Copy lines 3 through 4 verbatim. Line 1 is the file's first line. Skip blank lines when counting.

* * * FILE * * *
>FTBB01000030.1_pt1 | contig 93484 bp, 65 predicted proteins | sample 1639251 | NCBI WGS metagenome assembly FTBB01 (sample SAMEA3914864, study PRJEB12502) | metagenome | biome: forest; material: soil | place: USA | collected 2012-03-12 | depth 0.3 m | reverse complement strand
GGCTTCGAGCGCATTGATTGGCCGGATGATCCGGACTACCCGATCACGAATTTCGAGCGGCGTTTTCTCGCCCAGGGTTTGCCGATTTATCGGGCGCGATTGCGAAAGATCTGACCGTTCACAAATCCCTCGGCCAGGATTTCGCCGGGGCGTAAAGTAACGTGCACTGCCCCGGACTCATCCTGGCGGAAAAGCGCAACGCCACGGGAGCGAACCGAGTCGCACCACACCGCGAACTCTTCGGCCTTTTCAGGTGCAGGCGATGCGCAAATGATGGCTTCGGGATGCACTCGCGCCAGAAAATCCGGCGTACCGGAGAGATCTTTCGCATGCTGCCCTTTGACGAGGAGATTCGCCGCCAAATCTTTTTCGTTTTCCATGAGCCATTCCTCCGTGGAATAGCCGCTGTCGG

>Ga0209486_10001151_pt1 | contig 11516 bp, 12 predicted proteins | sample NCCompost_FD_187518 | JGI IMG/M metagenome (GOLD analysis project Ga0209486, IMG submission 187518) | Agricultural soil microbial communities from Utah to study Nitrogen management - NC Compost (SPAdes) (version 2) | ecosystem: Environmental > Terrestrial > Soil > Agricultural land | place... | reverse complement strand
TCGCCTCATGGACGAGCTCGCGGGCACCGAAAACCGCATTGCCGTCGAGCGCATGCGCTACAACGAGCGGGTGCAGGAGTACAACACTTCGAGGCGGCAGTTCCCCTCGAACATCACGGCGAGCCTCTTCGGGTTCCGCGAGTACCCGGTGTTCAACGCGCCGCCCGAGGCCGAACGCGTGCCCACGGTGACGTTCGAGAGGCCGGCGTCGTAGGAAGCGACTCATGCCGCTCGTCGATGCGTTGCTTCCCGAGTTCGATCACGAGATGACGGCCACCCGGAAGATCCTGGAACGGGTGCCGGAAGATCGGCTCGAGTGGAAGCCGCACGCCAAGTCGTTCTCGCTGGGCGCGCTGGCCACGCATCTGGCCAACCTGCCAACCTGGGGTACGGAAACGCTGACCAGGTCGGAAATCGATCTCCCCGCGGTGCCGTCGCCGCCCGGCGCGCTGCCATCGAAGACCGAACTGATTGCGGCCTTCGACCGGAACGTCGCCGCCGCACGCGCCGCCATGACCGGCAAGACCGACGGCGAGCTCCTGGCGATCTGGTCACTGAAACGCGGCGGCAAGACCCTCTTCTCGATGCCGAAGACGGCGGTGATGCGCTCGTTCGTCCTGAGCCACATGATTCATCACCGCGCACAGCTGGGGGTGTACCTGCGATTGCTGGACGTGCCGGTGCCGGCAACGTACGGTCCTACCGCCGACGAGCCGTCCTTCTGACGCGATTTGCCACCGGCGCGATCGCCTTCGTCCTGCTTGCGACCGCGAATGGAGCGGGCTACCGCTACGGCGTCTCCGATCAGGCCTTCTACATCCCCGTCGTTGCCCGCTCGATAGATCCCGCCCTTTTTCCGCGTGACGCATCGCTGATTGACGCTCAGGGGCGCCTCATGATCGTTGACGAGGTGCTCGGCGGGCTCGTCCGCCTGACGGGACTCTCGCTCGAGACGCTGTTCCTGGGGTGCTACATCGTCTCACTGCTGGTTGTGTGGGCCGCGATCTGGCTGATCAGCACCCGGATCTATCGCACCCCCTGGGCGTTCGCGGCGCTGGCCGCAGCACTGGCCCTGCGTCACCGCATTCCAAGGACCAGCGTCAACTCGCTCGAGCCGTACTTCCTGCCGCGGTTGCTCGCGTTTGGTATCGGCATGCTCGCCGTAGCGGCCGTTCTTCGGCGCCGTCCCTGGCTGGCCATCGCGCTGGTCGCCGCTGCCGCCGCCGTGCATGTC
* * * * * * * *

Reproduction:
>Ga0209486_10001151_pt1 | contig 11516 bp, 12 predicted proteins | sample NCCompost_FD_187518 | JGI IMG/M metagenome (GOLD analysis project Ga0209486, IMG submission 187518) | Agricultural soil microbial communities from Utah to study Nitrogen management - NC Compost (SPAdes) (version 2) | ecosystem: Environmental > Terrestrial > Soil > Agricultural land | place... | reverse complement strand
TCGCCTCATGGACGAGCTCGCGGGCACCGAAAACCGCATTGCCGTCGAGCGCATGCGCTACAACGAGCGGGTGCAGGAGTACAACACTTCGAGGCGGCAGTTCCCCTCGAACATCACGGCGAGCCTCTTCGGGTTCCGCGAGTACCCGGTGTTCAACGCGCCGCCCGAGGCCGAACGCGTGCCCACGGTGACGTTCGAGAGGCCGGCGTCGTAGGAAGCGACTCATGCCGCTCGTCGATGCGTTGCTTCCCGAGTTCGATCACGAGATGACGGCCACCCGGAAGATCCTGGAACGGGTGCCGGAAGATCGGCTCGAGTGGAAGCCGCACGCCAAGTCGTTCTCGCTGGGCGCGCTGGCCACGCATCTGGCCAACCTGCCAACCTGGGGTACGGAAACGCTGACCAGGTCGGAAATCGATCTCCCCGCGGTGCCGTCGCCGCCCGGCGCGCTGCCATCGAAGACCGAACTGATTGCGGCCTTCGACCGGAACGTCGCCGCCGCACGCGCCGCCATGACCGGCAAGACCGACGGCGAGCTCCTGGCGATCTGGTCACTGAAACGCGGCGGCAAGACCCTCTTCTCGATGCCGAAGACGGCGGTGATGCGCTCGTTCGTCCTGAGCCACATGATTCATCACCGCGCACAGCTGGGGGTGTACCTGCGATTGCTGGACGTGCCGGTGCCGGCAACGTACGGTCCTACCGCCGACGAGCCGTCCTTCTGACGCGATTTGCCACCGGCGCGATCGCCTTCGTCCTGCTTGCGACCGCGAATGGAGCGGGCTACCGCTACGGCGTCTCCGATCAGGCCTTCTACATCCCCGTCGTTGCCCGCTCGATAGATCCCGCCCTTTTTCCGCGTGACGCATCGCTGATTGACGCTCAGGGGCGCCTCATGATCGTTGACGAGGTGCTCGGCGGGCTCGTCCGCCTGACGGGACTCTCGCTCGAGACGCTGTTCCTGGGGTGCTACATCGTCTCACTGCTGGTTGTGTGGGCCGCGATCTGGCTGATCAGCACCCGGATCTATCGCACCCCCTGGGCGTTCGCGGCGCTGGCCGCAGCACTGGCCCTGCGTCACCGCATTCCAAGGACCAGCGTCAACTCGCTCGAGCCGTACTTCCTGCCGCGGTTGCTCGCGTTTGGTATCGGCATGCTCGCCGTAGCGGCCGTTCTTCGGCGCCGTCCCTGGCTGGCCATCGCGCTGGTCGCCGCTGCCGCCGCCGTGCATGTC